Final installment in a series on how the Nationals are focusing on improving nutrition in the minor leagues. Read the second part here.
The Nationals’ minor league system has grown in talent and strength the last few seasons due to shrewd and strategic draft selections. The organization has also made sure those top draft picks are fed well, can build strength with the very best from every other team and do so on a level playing field.
In the third installment of Eating Right, we focus on the building of each athlete in the Nationals system from the moment he is selected and begins his journey to the major leagues.
Playing baseball and playing well is crucial to that ultimate goal. Strength and the proper nutrition are critical to getting there.
Landon Brandes, a former minor league third baseman in the Cardinals organization, has been the strength and conditioning coordinator in the Nationals’ minor league system since 2009. He says strength and nutrition have to work hand in hand to build the best baseball player.
“Nutrition is probably the most important aspect of the assisting in what I try to do in developing these guy. The strength training and conditioning aspect is hugely important,” Brandes said. “You can have the greatest strength program, but if you don’t follow it up with the proper nutrition you are not going to see the results.
“When it is all said and done, they are going to make a decision on what they want to do, but we try to give them the right information and educate them and hopefully lead them in the right direction, so they make the best decision for themselves and for the organization.”
Brandes was with the Dodgers in 2008 before arriving with the Nationals the following season. He said the proper nutrition has been a Nationals mandate at all levels of the organization.
“We take care of them with pregame spreads and postgame spreads and post-workouts (food choices and availability) and all that stuff,” Brandes said. “There has been a huge advancement in that area and it leads to big-time development in the minor league system - not only in baseball development, but physical development as well, making them bigger, faster and stronger athletes.
“There has been a huge increase in the performance of the players. I think that is why we have made significant and positive strides with the organization. It isn’t the reason why we made playoffs last year, that is not what I am saying, but it all works together.”
Brandes said the Nationals give the players options as to what they need to eat at every restaurant they might go to on the road or after games. But when they are in house, they feed them well.
“We try to make it as healthy as we can, but also as tasteful,” Brandes said. “We are not just going to give these guys cardboard and tell them it is the healthiest thing out there. We want the guys to enjoy what they are eating. That is important.”
Players like Sammy Solis and Aaron Barrett confirmed the types of food, menus and abundance of choices have been very noticeable the past few seasons.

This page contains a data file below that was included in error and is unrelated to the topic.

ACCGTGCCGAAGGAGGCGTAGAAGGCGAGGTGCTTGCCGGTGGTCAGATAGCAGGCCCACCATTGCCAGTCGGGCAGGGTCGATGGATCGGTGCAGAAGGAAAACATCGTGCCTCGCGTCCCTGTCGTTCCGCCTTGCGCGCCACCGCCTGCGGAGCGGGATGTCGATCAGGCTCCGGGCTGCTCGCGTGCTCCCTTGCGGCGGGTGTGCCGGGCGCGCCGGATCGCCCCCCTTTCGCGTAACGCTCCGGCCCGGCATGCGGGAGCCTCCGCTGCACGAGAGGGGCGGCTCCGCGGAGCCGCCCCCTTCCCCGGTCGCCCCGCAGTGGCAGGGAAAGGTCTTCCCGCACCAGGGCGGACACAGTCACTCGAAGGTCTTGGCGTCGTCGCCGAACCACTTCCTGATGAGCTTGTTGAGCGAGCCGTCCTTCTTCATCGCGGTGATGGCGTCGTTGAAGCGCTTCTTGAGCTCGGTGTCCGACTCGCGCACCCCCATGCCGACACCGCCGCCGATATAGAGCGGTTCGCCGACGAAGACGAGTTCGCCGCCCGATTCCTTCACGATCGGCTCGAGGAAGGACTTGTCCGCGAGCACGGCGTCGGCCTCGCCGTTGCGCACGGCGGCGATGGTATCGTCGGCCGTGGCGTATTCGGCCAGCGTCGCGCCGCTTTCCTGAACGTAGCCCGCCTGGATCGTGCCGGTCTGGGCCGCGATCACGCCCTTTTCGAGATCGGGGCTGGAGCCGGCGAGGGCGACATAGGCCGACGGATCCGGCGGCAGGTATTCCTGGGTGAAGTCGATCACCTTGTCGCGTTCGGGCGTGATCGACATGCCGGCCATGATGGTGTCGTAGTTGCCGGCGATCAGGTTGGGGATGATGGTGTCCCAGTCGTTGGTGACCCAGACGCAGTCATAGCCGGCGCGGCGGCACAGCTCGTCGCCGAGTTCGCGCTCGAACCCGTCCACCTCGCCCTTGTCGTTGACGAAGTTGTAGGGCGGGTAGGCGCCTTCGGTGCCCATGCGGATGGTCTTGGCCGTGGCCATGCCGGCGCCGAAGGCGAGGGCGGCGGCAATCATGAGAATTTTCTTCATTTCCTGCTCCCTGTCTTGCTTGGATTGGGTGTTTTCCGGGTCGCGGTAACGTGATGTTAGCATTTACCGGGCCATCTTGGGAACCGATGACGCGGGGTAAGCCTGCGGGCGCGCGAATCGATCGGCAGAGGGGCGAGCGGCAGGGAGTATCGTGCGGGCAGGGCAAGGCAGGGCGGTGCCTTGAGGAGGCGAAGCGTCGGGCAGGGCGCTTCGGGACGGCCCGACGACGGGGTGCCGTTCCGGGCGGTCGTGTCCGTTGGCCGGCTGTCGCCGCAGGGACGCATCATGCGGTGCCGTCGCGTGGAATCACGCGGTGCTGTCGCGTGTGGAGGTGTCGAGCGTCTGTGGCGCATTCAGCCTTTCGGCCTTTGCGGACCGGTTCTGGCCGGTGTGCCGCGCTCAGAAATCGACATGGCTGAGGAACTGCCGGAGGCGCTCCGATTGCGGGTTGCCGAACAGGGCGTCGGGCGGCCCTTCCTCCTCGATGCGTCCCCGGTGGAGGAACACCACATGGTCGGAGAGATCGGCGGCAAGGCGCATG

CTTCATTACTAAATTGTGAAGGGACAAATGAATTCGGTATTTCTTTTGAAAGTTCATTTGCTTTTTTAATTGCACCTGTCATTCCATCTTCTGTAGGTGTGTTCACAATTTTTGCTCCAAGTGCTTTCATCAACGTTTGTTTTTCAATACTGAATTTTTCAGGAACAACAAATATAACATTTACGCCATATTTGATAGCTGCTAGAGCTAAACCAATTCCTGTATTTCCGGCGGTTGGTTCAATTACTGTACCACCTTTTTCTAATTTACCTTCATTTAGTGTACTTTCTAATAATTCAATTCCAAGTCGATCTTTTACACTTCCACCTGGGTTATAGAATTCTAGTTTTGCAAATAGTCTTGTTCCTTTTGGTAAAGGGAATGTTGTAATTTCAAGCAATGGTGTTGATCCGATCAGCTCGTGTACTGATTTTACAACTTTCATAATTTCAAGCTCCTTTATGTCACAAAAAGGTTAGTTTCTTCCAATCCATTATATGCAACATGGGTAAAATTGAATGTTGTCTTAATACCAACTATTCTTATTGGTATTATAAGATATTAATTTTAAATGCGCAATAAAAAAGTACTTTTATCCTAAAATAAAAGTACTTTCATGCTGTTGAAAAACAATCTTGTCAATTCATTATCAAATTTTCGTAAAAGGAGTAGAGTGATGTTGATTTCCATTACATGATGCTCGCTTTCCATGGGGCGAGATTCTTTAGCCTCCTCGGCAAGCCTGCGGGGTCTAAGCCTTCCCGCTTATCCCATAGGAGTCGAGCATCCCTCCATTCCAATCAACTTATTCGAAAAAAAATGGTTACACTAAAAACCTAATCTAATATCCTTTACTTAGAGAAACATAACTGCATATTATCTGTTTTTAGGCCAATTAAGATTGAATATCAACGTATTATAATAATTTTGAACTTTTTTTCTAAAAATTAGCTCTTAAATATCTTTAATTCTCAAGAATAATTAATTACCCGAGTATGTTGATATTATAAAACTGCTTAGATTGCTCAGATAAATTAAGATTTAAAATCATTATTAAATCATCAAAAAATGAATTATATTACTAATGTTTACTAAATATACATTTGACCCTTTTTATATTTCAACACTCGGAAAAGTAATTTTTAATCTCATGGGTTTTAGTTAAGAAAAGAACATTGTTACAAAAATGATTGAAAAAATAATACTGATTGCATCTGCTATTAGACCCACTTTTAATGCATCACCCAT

Last month, Brandes directed the inaugural Nationals prospects strength and conditioning camp in Viera, Fla. Brandes said it was a huge success and he hopes the team hosts one again next season.
“It was the first time, obviously, that we did it,” Brandes said. “I couldn’t have asked for it to go any smoother then it did. I couldn’t have asked for any better results.
“The point of the camp was to educate the guys as to what intensity they need to be working at in the offseason. We brought (sports nutritionist) Leslie Bonci in for individual player meetings. I really wanted to make it fun for the guys, not just intense. That really was one of the primary goals.”
Brandes said the Natioals set up Olympic-style events to test the speed, agility, strength and conditioning of each player.
“In the offseason, that is when they crank it up to maximize their offseason gains so they can get bigger and faster for next season,” Brandes reasoned. “We made some competitions throughout the camp. There were 20 players and we split them up in four different groups of five: each team had team colors of red, black, white and blue.
“We would track each day how much weight each team lifted as a total for that team. We would add up every single exercise and every single rep. We would have team standings and individual (rankings). We had a specific formula that we would use for the individual weight lifting challenge, because the guy that would weigh 150 lbs. is going to be at a disadvantage for the guy that weighs 250 lbs. That is called relative strength.
“It came down to that final day when guys were pushing each other and challenging each other and there was some trash talking in the clubhouse, which also made it fun. We also made a speed agility obstacle course that we changed each day. We would add up each teams total time for that day.”
There were three competitions: team conditioning, team weight lifting and individual weight lifting.
Here were the final top point-getters for individual relative strength:
1. Dominican second baseman Wilmer Difo (6-foot-0, 175 lbs.)
2. Right-handed pitcher Lucas Giolito (6-foot-6, 225 lbs.)
3. Right-handed pitcher Jake Jojansen (6-foot-6, 235 lbs.)